Monday 14 January 2013

Author(s): Avikal Somvanshi

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  • Dear Deepak, Thank you for

    Dear Deepak,

    Thank you for your comment. I totally agree with your views. An open source material inventory for India is a great idea, but to create one large scale RnD work needs to be undertaken by Indian universities and organisations, which is not happening.
    It is good to know you have been working in this sphere, kindly do share your work and findings with me. I would love to learn more from your experience and may be we can coloborate on this subject.
    Do keep in touch, my e-mail is avikal@cseindia.org

    Regards,
    Avikal

    Posted by: Avikal Somvanshi | 3 years ago | Reply
  • It is great to see an article

    It is great to see an article on the importance of embodied energy in Indian construction sector. A few years ago I worked on developing a methodology and a tool for estimating the life cycle impacts of buildings in the UK. Due to many factors (including the fragmented nature of construction sector) it was hard to estimate and factor in the embodied energy and carbon factor for various construction materials. Though some researchers had developed country specific extensive energy and carbon inventory (e.g. UK, Aus etc). For most of our case studies on commercial and residential buildings (in UK) the operational impacts where much higher compared to embodied emissions (typically ~80:20) however that number was gradually changing as greater emphasis was being made on promoting appliance efficiency and minimize losses through various building codes and EC directive. There is an enormous challenge on incorporating EE in ECBC or other building codes for all buildings in India but they must try to mandate it for certain kind of new buildings. An open source material inventory for India and detailed comparative studies are also required to be carried out.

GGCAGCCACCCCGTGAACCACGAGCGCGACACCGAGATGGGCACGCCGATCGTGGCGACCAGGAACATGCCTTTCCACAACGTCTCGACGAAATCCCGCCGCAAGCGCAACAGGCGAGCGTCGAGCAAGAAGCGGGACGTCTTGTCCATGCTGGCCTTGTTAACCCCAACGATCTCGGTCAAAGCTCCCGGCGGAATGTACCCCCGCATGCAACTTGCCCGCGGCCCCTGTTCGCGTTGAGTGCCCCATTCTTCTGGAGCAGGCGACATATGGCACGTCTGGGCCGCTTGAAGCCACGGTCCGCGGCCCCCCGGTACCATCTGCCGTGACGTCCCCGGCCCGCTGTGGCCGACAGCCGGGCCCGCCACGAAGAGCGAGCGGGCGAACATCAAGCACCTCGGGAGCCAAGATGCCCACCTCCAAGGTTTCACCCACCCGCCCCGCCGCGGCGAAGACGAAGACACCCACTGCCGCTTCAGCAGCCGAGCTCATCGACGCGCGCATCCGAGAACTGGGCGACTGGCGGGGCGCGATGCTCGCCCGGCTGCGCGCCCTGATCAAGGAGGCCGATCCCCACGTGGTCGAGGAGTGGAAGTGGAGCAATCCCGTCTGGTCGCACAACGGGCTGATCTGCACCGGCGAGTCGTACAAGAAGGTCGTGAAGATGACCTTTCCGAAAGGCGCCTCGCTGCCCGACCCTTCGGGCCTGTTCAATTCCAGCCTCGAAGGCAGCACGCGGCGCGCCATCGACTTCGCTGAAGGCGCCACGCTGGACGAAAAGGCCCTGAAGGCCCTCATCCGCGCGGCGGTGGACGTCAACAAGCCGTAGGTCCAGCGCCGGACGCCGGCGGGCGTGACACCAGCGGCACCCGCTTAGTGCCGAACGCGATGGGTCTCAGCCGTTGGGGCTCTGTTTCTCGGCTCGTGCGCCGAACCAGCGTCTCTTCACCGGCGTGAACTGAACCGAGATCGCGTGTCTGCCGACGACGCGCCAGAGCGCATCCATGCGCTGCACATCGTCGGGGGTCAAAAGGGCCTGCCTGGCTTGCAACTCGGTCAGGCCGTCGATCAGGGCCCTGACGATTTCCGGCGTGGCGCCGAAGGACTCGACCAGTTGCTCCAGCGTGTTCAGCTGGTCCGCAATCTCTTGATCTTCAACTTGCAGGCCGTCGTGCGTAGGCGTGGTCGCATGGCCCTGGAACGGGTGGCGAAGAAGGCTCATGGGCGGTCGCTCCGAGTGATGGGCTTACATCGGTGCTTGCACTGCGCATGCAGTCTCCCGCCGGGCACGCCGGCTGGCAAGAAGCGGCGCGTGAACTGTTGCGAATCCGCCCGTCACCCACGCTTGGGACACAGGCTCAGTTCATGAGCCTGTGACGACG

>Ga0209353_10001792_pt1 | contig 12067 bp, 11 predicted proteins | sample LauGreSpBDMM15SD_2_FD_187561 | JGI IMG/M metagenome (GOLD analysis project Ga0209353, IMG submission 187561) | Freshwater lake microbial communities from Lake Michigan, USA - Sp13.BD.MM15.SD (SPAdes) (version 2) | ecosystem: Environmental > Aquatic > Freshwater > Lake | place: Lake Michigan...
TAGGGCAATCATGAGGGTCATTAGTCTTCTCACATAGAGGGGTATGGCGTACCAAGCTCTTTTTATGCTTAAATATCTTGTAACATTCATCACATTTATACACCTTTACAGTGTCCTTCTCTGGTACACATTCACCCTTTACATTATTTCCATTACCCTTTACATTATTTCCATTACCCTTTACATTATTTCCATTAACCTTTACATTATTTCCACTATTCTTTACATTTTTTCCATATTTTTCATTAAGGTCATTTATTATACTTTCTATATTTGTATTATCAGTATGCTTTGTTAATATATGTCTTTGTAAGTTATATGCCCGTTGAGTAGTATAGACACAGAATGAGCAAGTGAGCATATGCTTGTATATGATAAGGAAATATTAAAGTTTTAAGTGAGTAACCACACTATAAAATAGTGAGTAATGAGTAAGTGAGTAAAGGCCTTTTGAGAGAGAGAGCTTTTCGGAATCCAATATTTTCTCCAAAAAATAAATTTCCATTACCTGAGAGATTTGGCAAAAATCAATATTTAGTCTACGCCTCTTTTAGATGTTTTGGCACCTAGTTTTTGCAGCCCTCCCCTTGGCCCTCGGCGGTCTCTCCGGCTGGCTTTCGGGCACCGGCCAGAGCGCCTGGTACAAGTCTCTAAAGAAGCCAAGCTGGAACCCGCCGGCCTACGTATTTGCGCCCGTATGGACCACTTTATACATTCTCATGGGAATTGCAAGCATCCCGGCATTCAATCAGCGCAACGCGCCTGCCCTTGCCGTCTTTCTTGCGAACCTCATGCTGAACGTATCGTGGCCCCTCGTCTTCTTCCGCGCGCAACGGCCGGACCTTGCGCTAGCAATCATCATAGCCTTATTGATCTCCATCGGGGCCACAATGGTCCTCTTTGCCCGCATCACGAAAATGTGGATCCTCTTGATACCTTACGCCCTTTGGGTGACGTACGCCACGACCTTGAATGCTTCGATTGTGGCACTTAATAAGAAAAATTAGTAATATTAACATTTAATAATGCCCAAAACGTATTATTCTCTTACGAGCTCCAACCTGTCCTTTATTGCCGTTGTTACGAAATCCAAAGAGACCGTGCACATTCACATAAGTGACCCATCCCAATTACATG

Posted by: Anonymous | 3 years ago | Reply
  • Being an architect, I am also

    Being an architect, I am also mostly driven by dream rather than our vision. Capitalist and developing economy adds fuel to it.
    I remember a discussion with Avikal during college days, when he tried to explain about the pollution and energy required in the production and processing of raw material for Batteries, i.e Zinc, Lithium etc. but we completely denied it because of lack of vision. We were happily advocating the battery operated vehicles.
    Either we lack research in this field or we lack the proper training process and even when we are exposed to such ideas, we are hardly interested in the implementation.

    Let us hope that we keep on getting such information regularly and try to make it a trend in the future.
    Thanks to Avikal for such a nice article. Thanks for the recharge.

    Posted by: Anonymous | 3 years ago | Reply
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